This makes the group’s stance slightly more conservative than some of its state-owned peers, such as the Chinese oil companies that are starting to take a leading role in projects in Iraq.
Sinohydro says its shareholders benefit from this risk-averse attitude, because political uncertainty could make it hard to make money in these countries.
While it is now listed in Shanghai, Sinohydro is still an arm of the state, with 65% of its equity held by its state-owned parent corporation.
The shifting attitude reflects some costly lessons. Mr Wang says the conflict in Libya cost Sinohydro US$1.2 billion in suspended contracts and US$200 million in writedowns.
“That is just an estimated figure,” says Mr Wang. “For other losses, like how many cars have been blown up, or exact losses for every physical asset . . . it is very difficult to get an exact number.”
Sinohydro has also been caught up in other conflicts with workers either killed or kidnapped in South Sudan and Afghanistan. And the current conflict in Mali threatens to jeopardise one of its hydropower projects.
Sinohydro’s increased caution is being mirrored by other Chinese companies – partly because of encouragement by Beijing. The commerce ministry recently issued new regulations for overseas contracts that include tougher environmental standards and fresh anti-corruption rules, in a tacit admission of the challenges that have accompanied China’s rapidly expanding commercial presence overseas.
Chinese contractors were initially propelled overseas by the abundance of cheap, state-backed loans available to support Beijing’s directive to “go out”. That close relationship with the state helped them capture market share.
For example, 80 of Sinohydro’s 204 overseas hydropower projects are supported by Chinese bank loans, according to a list of projects compiled by International Rivers, a US-based environmental group.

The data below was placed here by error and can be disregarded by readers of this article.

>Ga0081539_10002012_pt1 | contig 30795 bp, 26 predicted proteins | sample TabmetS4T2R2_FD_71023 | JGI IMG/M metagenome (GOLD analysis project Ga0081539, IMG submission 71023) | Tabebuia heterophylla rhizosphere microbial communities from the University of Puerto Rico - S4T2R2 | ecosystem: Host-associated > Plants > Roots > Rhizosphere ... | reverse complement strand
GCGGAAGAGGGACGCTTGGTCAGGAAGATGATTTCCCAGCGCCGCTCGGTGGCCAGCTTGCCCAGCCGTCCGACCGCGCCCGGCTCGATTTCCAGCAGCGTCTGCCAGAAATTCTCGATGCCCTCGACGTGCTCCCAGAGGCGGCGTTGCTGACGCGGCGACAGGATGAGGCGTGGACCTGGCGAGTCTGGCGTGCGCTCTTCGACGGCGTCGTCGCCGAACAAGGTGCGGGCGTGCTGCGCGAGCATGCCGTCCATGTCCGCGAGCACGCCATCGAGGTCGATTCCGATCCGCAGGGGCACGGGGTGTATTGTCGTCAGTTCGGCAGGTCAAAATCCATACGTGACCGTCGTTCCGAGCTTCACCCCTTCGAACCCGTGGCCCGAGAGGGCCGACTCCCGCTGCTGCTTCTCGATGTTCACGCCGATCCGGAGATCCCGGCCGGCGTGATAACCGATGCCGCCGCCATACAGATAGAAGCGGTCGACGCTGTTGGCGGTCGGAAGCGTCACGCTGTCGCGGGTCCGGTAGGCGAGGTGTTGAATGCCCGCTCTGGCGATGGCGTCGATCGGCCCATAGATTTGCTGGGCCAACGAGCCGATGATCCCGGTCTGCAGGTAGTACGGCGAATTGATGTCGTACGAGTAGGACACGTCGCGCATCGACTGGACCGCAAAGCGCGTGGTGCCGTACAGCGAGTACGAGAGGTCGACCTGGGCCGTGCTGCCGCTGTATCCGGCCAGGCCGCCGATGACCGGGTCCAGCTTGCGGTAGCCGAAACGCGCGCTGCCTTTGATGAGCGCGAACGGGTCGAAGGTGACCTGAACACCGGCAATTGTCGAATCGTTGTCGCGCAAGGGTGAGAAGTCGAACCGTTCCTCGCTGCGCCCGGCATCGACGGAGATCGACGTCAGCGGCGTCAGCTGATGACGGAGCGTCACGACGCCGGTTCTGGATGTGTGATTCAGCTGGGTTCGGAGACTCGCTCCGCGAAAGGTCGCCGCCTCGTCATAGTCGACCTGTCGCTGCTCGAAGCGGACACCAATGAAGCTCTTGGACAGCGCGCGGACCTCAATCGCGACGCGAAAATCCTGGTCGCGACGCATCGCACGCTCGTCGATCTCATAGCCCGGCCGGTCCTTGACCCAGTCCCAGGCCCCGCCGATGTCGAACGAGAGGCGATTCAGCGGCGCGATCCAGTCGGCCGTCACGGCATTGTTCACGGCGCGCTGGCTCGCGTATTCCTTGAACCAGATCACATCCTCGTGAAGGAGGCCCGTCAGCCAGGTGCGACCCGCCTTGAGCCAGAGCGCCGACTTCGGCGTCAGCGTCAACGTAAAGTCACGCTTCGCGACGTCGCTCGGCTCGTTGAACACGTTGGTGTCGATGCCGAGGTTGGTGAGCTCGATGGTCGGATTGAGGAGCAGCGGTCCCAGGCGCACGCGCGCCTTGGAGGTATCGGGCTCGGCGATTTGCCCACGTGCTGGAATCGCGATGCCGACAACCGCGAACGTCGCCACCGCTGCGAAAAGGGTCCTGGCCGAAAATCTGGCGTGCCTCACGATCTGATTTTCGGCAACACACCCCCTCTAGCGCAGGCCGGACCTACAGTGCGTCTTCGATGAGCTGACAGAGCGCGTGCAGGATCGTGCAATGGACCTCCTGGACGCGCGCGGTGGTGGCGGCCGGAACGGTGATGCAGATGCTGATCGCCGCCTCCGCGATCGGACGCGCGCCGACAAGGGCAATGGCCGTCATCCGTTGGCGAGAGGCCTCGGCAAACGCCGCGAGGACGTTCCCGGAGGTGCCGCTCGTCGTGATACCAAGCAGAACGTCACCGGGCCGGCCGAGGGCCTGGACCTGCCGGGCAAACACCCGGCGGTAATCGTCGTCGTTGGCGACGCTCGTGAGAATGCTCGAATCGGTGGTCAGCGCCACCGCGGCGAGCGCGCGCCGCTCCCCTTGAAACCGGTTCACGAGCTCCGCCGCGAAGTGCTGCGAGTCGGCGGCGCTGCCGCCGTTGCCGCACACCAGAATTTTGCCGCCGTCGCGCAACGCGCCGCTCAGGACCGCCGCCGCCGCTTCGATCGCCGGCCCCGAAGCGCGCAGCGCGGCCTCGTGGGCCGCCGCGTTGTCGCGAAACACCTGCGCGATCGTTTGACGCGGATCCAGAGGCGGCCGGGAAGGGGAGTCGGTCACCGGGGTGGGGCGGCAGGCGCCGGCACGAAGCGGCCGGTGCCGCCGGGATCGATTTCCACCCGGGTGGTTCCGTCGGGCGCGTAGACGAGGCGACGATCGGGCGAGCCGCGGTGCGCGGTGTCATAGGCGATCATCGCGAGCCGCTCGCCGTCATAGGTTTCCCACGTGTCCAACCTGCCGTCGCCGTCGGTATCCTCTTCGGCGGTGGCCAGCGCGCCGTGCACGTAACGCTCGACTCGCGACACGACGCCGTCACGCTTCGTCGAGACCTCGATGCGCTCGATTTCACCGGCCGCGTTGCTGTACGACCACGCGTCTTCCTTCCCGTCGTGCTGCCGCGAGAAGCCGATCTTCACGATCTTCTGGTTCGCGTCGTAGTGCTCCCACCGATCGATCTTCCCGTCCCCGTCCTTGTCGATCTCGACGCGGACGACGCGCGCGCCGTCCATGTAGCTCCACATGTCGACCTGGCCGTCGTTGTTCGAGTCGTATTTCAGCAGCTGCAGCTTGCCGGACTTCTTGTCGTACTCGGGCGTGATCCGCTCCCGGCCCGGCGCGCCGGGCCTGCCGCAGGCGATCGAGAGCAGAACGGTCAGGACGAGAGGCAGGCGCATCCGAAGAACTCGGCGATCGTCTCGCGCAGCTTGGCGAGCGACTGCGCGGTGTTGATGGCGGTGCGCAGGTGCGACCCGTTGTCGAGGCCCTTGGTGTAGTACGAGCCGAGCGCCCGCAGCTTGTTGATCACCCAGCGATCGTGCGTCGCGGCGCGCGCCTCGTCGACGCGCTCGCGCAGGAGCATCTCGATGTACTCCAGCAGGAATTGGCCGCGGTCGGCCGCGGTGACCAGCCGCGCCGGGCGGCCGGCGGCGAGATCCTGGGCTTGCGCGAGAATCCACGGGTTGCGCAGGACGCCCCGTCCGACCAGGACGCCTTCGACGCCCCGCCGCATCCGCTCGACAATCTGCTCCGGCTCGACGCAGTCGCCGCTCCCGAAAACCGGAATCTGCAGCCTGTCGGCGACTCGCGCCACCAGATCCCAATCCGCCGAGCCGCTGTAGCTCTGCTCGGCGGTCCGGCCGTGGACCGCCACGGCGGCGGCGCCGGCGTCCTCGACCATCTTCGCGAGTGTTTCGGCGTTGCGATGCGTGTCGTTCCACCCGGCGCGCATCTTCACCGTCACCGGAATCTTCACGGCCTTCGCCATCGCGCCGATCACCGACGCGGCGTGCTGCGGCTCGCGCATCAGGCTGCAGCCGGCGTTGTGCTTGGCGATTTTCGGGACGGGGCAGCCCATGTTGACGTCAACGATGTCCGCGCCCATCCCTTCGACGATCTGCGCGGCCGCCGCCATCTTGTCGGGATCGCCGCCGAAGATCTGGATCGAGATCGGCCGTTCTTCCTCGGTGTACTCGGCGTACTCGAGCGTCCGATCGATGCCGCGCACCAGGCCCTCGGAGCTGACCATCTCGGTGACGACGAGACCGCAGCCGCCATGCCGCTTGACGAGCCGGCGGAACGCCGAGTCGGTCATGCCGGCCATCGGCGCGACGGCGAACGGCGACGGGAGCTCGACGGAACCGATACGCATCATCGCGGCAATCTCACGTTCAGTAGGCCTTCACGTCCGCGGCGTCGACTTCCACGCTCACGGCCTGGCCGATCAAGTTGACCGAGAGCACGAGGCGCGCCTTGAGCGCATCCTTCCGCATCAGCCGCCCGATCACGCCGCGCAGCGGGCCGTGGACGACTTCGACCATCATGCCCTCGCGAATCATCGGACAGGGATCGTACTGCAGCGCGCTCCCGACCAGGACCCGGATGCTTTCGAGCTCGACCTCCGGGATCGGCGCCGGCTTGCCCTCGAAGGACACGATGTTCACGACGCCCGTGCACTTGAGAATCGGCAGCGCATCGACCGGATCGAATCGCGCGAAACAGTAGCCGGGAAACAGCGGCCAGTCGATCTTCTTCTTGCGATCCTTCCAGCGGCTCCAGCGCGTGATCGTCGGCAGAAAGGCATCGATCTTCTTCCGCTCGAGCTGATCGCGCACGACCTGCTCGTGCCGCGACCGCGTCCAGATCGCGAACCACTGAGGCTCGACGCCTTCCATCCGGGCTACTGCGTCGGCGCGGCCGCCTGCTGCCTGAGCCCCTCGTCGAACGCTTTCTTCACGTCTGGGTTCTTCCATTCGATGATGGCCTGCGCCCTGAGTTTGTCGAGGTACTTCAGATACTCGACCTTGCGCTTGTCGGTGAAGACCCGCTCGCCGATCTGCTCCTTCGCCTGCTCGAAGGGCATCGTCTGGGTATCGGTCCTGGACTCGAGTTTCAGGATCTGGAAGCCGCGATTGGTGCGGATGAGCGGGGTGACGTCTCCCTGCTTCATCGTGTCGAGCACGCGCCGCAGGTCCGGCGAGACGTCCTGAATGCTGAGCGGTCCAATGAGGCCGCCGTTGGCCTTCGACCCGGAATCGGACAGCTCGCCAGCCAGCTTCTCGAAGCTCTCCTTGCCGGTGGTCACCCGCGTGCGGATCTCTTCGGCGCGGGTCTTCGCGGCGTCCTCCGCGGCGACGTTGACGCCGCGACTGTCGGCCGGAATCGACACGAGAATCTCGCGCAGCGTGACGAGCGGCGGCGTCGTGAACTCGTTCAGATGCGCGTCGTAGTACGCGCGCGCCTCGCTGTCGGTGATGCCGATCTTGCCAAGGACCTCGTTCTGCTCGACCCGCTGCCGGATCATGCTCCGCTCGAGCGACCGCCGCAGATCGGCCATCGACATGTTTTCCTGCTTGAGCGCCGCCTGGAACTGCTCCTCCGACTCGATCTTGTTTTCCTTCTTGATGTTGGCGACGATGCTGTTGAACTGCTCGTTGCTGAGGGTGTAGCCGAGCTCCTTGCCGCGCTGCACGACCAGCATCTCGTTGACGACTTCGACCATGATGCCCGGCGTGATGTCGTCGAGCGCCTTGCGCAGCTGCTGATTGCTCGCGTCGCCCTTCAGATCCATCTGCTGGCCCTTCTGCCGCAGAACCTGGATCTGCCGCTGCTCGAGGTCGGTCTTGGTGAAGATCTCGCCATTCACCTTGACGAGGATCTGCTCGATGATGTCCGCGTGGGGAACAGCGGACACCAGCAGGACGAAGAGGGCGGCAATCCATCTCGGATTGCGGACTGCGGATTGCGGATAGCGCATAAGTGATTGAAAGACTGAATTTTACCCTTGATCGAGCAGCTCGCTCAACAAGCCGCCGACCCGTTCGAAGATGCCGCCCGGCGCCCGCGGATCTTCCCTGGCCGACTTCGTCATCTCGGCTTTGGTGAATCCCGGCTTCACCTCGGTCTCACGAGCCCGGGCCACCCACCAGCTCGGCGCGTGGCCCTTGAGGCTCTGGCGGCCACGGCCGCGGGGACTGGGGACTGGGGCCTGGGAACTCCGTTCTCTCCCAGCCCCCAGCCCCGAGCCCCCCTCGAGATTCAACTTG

Sinohydro now wants to move beyond emerging markets – a move that will also reduce its dependence on state-backed financing.
“The European and American markets are our next focus for international business,” says Mr Wang. “We want to be a world-class contracting company.”
But moving into developed markets is not always easy. Several Chinese companies have struggled with projects in Europe. Covec, a subsidiary of China Railway Group, won a bid to build a highway in Poland, but was fired halfway through the project.
Despite these hiccups, many experts believe that Chinese companies will succeed in the most competitive engineering markets. Hisaka Kimura, an investment specialist at the Asian Development Bank, says it is partly due to their increased technical sophistication. Optimists point out that the Korean and Japanese engineering groups that today are among the world’s largest similarly started out by being “cheap and cheerful”.
“Just as British and American companies built the world’s infrastructure 30 and 40 years ago, followed by the emergence of Japanese and Korean construction companies, Chinese companies are following the same trend,” says Shourav Lahiri, a lawyer at Pinsent Masons who advises on Chinese infrastructure deals.